I can understand the logic behind Addie being a little older so that it's feasible that she would be allowed to go on her quest alone, except it makes no sense to me that a kingdom with one heir to the kingdom on her deathbed would allow their only other heir, who has no experience outside of the castle walls, to go on such a dangerous quest alone. I know it's a fantasy novel and we have to suspend our disbelief, but for me there's a difference between suspending disbelief and disregarding belief altogether. What baffles me is that Addie gets permission from her father to leave - I honestly don't understand how that man is still king, he's useless - when I would have found the whole scenario far more believable if she'd just snuck out instead.
All that aside, there's so much more I liked about this book. Firstly, any book that focuses on the love between sisters is a winner in my eyes, and I loved that even though she's a princess and heir to Bamarre Meryl starts out as more of a 'Prince Charming' in training with her love for knights, heroism and violence, but she's ultimately the princess confined to her bed while her cowardly sister is forced into that 'Prince Charming' role to save her.
Coward seems like such a cruel word, but it's the best way to describe Addie and that's no bad thing. Addie is terrified of everything, especially of not having Meryl around anymore to help her feel safe, so it's far more satisfying to see her face her fears as it would have been to watch Meryl. Addie has to learn to be Addie, and not just Meryl's sister. I personally loved that Addie was genuinely cowardly so, when she was brave, it was a very different kind of bravery to what Meryl's would be. Her friends give her various magical objects before she leaves so that she has some kind of assistance when facing all of the dangerous creatures that roam the wilds of Bamarre, all of which were so fun and imaginative, and I loved how Addie used them to both help herself and to fight and outwit her enemies.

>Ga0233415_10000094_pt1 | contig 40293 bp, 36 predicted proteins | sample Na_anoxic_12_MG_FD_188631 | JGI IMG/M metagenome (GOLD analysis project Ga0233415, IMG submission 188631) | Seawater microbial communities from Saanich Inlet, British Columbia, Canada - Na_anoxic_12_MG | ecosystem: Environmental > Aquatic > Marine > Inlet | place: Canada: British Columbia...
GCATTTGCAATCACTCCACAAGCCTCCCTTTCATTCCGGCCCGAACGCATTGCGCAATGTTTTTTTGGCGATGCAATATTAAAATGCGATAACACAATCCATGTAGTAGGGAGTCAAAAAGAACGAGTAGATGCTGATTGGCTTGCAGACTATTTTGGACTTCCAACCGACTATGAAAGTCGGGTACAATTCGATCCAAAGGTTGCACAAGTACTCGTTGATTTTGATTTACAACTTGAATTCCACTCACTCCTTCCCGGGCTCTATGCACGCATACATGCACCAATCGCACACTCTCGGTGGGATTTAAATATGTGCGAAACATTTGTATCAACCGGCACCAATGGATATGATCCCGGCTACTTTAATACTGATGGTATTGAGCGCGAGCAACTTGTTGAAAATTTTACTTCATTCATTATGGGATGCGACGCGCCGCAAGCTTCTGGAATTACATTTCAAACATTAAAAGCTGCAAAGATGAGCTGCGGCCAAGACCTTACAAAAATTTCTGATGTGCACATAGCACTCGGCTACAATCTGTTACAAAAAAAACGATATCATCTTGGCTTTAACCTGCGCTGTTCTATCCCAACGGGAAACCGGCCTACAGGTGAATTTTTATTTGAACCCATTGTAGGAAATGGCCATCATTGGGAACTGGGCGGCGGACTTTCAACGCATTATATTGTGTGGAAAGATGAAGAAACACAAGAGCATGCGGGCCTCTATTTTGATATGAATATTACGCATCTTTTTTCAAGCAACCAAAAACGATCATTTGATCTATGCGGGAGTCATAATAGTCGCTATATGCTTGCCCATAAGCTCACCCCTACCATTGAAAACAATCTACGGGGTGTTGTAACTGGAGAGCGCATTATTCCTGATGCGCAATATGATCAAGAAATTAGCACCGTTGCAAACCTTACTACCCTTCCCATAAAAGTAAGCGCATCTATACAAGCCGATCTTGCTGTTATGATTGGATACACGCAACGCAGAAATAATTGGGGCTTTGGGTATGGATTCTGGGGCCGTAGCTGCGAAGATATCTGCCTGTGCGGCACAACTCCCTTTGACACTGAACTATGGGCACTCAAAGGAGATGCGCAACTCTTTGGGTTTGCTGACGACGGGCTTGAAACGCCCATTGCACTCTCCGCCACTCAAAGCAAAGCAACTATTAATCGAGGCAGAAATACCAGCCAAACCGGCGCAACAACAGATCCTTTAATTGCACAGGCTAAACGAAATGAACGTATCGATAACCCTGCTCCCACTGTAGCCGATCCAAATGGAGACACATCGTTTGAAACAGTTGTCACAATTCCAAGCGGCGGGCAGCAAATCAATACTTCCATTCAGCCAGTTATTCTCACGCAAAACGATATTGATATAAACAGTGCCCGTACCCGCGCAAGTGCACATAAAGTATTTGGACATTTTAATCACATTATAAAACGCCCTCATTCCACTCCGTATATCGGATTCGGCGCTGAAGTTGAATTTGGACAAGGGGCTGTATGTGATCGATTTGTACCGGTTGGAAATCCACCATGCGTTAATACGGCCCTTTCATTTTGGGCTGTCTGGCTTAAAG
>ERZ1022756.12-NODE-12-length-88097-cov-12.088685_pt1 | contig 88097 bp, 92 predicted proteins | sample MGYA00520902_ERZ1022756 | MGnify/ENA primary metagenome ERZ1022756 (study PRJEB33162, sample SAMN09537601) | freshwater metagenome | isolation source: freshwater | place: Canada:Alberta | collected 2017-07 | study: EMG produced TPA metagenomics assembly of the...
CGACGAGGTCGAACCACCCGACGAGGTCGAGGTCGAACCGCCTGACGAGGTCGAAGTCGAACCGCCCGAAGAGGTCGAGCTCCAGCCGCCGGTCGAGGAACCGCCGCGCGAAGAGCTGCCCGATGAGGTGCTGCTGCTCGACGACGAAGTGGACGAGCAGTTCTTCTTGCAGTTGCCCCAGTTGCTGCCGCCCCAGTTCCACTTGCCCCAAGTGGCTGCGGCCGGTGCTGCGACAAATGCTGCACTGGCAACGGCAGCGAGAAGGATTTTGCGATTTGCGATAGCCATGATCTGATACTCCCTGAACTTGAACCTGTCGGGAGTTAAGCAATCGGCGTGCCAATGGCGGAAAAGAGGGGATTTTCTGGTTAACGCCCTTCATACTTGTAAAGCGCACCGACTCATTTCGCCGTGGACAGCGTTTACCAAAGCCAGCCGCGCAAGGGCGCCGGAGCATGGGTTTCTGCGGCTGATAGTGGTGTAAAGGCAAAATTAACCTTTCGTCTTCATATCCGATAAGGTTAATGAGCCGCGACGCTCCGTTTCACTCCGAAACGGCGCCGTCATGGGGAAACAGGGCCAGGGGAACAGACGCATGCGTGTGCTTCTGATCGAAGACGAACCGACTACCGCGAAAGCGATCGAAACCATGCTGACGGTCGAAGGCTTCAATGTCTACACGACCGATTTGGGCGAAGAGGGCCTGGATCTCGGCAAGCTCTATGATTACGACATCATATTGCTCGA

Her greatest enemy in the book is a dragon who takes her captive, and while Meryl probably would have slain it at first sight (or tried to) Addie learns its weaknesses and eventually escapes the creature with her brains rather than her fists. There's a whole pantheon of dragons in fantasy literature, but this one is probably one of the most sinister ones I've come across and definitely one I'll remember!
I think what I enjoyed most about this book, though, was the ending. There's very little I can say without spoiling it completely but I think it would have been easy for Levine to give us a perfect, sunshine and daisies ending even though this is a story about a kingdom that has been suffering at the hands of a dreadful disease for years. Instead I thought she made some very brave choices and I really admire her for making them, and it's because of the ending that I understand why this MG novel is a favourite of so many people, particularly people who read it during their childhood.
Did I love it? No. Would I recommend it? Definitely.